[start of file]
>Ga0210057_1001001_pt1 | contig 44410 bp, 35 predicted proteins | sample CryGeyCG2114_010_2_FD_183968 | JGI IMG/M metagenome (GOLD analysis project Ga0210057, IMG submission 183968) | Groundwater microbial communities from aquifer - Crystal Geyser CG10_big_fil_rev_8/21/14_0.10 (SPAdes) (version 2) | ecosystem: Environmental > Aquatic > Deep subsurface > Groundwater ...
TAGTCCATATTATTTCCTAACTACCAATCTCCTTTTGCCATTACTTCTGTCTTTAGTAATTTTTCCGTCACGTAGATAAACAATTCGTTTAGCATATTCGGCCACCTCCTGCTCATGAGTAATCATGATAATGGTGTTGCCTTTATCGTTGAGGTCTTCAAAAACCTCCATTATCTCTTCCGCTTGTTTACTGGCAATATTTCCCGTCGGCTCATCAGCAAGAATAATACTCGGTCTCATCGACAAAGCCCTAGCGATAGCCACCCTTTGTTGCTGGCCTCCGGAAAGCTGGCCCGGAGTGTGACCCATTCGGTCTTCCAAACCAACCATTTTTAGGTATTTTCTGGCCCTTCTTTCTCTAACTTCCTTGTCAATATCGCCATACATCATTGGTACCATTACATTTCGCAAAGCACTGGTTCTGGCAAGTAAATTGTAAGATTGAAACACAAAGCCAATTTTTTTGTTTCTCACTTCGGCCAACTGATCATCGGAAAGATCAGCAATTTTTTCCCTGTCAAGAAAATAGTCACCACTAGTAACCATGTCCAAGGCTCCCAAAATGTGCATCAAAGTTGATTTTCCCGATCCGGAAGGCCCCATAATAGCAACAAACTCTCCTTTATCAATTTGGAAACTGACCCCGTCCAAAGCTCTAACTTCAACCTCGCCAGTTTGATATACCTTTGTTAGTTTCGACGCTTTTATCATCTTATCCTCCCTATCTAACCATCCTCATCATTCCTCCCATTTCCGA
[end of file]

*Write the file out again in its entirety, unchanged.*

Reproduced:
>Ga0210057_1001001_pt1 | contig 44410 bp, 35 predicted proteins | sample CryGeyCG2114_010_2_FD_183968 | JGI IMG/M metagenome (GOLD analysis project Ga0210057, IMG submission 183968) | Groundwater microbial communities from aquifer - Crystal Geyser CG10_big_fil_rev_8/21/14_0.10 (SPAdes) (version 2) | ecosystem: Environmental > Aquatic > Deep subsurface > Groundwater ...
TAGTCCATATTATTTCCTAACTACCAATCTCCTTTTGCCATTACTTCTGTCTTTAGTAATTTTTCCGTCACGTAGATAAACAATTCGTTTAGCATATTCGGCCACCTCCTGCTCATGAGTAATCATGATAATGGTGTTGCCTTTATCGTTGAGGTCTTCAAAAACCTCCATTATCTCTTCCGCTTGTTTACTGGCAATATTTCCCGTCGGCTCATCAGCAAGAATAATACTCGGTCTCATCGACAAAGCCCTAGCGATAGCCACCCTTTGTTGCTGGCCTCCGGAAAGCTGGCCCGGAGTGTGACCCATTCGGTCTTCCAAACCAACCATTTTTAGGTATTTTCTGGCCCTTCTTTCTCTAACTTCCTTGTCAATATCGCCATACATCATTGGTACCATTACATTTCGCAAAGCACTGGTTCTGGCAAGTAAATTGTAAGATTGAAACACAAAGCCAATTTTTTTGTTTCTCACTTCGGCCAACTGATCATCGGAAAGATCAGCAATTTTTTCCCTGTCAAGAAAATAGTCACCACTAGTAACCATGTCCAAGGCTCCCAAAATGTGCATCAAAGTTGATTTTCCCGATCCGGAAGGCCCCATAATAGCAACAAACTCTCCTTTATCAATTTGGAAACTGACCCCGTCCAAAGCTCTAACTTCAACCTCGCCAGTTTGATATACCTTTGTTAGTTTCGACGCTTTTATCATCTTATCCTCCCTATCTAACCATCCTCATCATTCCTCCCATTTCCGA